From Rome to the Turks
For hundreds of years, the Roman Empire ruled much of the known ancient world. Most of that time, Jewish people remained in their land. Then two major events occurred that resulted in their dispersion: the first and second Jewish revolts against Rome.
From A.D. 66 to 70, the First Jewish Great Revolt took place. Jesus predicted this conflict: “But when you see Jerusalem surrounded by armies, then know that its desolation is near” (Lk. 21:20). In the larger context, Jesus exposed end-times conditions before the Second Advent (see Matthew 24).
The impoverished Jewish peasants were being crushed under heavy Roman taxation. Many sold their land to pay their taxes. Simmering anger resulted in sporadic violence.
The situation grew worse in A.D. 63. Many in Jerusalem suddenly became unemployed when the renovation of the Jewish Temple was finished. The peasants; artisans; and Zealots, who wanted to rid their homeland of Roman rule, all had a reason to fight. The revolt that followed ended badly for the Jewish people. Roman might was too powerful to defeat. Many were slaughtered, and others were taken captive to Rome.
Nevertheless, Jewish people still remained in their land. An estimated two-thirds of the population in the Galilee was Jewish, as was one-third in the coastal region. In fact, after the destruction of the second Temple in A.D. 70, several rabbinical academies were established.
From A.D. 132 to 135, the Second Jewish-Roman War occurred. In 130, Emperor Hadrian visited Jerusalem to construct a Roman city with a temple dedicated to Jupiter. This insult sparked a massive Jewish revolt. Seasoned Roman battle legions crushed the rebellion.
Adding insult to injury, Hadrian renamed Israel “Syria Palaestina,” from which the English word Palestine is derived. He also renamed Jerusalem “Aelia Capitolina” and banned Jewish people from the city.
Again there was a dispersion from the land. However, as in the first war, a significant portion of the Jewish population relocated to areas outside Jerusalem, particularly to the Galilee region.
For the next 1,500 years, Jewish people living in their own land had to endure occupation under a host of foreign powers, including the Byzantines; violent Islamic sects; and worst of all, the vicious, anti-Semitic Crusaders.
For the Jewish remnant, life was a constant struggle to survive discriminations, persecutions, and massacres. Still, the promise of God’s watchfulness remained: “Behold, He who keeps Israel shall neither slumber nor sleep” (Ps. 121:4).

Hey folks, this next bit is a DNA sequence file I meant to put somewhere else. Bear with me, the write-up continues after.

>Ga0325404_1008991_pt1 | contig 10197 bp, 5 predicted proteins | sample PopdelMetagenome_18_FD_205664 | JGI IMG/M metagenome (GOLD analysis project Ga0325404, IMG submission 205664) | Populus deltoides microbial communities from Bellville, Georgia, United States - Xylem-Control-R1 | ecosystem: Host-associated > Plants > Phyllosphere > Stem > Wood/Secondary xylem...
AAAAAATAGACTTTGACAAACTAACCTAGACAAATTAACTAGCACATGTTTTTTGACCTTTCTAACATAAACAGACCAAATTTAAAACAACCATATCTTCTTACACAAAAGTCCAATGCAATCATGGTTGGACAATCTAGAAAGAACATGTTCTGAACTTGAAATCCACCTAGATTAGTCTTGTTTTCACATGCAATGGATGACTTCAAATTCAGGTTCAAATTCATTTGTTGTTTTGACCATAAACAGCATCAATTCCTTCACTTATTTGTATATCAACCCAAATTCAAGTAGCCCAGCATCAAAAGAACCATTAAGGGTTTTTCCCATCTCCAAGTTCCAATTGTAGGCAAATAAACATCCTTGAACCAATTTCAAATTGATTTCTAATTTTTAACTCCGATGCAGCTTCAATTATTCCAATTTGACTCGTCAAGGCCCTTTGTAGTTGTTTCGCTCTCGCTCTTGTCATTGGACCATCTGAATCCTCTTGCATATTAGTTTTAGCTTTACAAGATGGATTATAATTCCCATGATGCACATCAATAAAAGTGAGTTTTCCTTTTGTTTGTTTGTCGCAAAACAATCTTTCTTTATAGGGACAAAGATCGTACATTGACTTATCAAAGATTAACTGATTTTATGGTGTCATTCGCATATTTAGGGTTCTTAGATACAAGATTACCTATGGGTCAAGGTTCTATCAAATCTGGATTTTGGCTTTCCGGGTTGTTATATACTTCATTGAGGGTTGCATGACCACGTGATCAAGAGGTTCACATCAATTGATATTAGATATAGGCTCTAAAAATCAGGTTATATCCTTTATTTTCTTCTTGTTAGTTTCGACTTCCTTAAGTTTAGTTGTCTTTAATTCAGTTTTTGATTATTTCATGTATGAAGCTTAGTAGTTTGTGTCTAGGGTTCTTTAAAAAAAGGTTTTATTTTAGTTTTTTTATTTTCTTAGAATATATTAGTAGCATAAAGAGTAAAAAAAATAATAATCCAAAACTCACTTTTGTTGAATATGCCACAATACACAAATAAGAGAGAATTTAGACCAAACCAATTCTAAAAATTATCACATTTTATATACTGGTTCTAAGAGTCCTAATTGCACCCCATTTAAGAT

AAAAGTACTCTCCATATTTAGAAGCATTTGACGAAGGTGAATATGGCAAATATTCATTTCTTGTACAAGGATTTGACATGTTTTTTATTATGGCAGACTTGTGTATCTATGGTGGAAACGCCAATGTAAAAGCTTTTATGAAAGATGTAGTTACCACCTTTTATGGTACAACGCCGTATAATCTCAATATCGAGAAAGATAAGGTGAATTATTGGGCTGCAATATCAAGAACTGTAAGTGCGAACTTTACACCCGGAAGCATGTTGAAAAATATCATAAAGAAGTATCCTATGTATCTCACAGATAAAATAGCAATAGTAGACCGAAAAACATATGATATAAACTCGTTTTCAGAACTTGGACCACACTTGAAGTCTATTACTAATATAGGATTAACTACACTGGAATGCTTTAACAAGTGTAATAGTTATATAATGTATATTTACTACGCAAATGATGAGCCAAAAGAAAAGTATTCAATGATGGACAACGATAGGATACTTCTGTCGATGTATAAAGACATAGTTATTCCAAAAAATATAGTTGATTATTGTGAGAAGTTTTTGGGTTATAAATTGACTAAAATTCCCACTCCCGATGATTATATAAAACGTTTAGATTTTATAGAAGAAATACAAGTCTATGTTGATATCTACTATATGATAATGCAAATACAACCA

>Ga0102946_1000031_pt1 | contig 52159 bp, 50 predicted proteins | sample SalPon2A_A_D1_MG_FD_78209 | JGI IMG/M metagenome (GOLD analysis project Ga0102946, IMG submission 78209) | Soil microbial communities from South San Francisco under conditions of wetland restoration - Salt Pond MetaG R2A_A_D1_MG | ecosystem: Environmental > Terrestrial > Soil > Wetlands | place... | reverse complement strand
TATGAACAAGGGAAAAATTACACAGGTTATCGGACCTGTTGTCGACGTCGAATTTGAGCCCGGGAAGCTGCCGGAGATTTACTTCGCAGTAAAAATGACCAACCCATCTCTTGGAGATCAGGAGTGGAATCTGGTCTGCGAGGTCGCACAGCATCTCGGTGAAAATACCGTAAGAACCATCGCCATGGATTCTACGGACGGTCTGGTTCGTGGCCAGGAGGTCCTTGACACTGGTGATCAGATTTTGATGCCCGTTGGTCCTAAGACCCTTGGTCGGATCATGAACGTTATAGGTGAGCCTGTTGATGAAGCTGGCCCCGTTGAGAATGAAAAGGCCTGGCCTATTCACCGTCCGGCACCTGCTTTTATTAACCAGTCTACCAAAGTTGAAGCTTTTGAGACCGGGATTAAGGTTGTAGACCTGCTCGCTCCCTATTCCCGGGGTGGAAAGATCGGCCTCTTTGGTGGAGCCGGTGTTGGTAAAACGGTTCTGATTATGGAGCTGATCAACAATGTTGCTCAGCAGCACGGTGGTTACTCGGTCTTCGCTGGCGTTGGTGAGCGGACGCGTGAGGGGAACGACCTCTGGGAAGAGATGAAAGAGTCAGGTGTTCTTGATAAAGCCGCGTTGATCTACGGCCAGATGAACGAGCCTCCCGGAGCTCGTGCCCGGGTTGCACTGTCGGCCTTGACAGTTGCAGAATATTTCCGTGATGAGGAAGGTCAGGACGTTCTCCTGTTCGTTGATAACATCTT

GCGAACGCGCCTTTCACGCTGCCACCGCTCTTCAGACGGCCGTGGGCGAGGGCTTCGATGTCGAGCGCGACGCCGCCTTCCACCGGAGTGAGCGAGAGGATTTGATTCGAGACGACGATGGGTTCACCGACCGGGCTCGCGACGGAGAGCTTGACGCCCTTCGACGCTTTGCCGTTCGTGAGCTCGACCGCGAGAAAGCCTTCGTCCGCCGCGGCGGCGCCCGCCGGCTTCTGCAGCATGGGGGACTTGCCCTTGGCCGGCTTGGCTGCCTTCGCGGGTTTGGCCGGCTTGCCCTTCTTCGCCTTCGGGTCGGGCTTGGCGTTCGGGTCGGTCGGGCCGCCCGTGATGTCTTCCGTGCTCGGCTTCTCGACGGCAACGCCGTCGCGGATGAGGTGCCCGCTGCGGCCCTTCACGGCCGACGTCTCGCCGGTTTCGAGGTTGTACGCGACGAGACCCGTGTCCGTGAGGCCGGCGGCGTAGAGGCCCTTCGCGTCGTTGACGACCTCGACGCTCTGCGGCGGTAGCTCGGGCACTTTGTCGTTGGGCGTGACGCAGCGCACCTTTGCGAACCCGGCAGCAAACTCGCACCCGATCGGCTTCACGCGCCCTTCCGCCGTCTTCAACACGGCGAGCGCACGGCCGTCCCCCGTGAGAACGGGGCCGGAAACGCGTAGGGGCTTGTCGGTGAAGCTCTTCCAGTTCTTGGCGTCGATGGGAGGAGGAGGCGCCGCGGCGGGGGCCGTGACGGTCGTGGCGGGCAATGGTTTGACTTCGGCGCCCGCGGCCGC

In the 16th century, the Ottoman Empire (Muslim Turks) began to rule over Israel, which constituted only a small portion of a vast kingdom. Religious minorities—Jewish and Christian—lived through both prosperity and persecution. In 1917 British General Edmund Allenby conquered Jerusalem during World War I. The Holy Land then came under the control of Great Britain, and the Ottoman Empire died.
Although robbed of their land heritage, Jewish people have maintained a well-documented, unbroken presence in Israel for well over 3,000 years. A pilgrim (who did not like Jewish people), visited Jerusalem at the close of the 15th century and recorded a keen observation in his journal:
The heathens oppress them at their pleasure. They know that the Jews think and say that this is the Holy Land that was promised to them. Those of them who live here are regarded as holy by the other Jews, for in spite of all the tribulations and the agonies they suffer at the hands of the heathen, they refuse to leave the place.1
The land and all its cities, especially Jerusalem, are inextricably intertwined with the life of the nation of Israel. The Muslims’ most sacred place is Mecca in Saudi Arabia. But for Jewish people, no place but Israel will ever be holy. Their heart sentiment is clearly expressed in Scripture: “If I do not remember you, let my tongue cling to the roof of my mouth—if I do not exalt Jerusalem above my chief joy” (Ps. 137:6).
- Joseph E. Katz, “Continuous Jewish Presence in the Holy Land” <eretzyisroel.org/~samuel/presence.html>.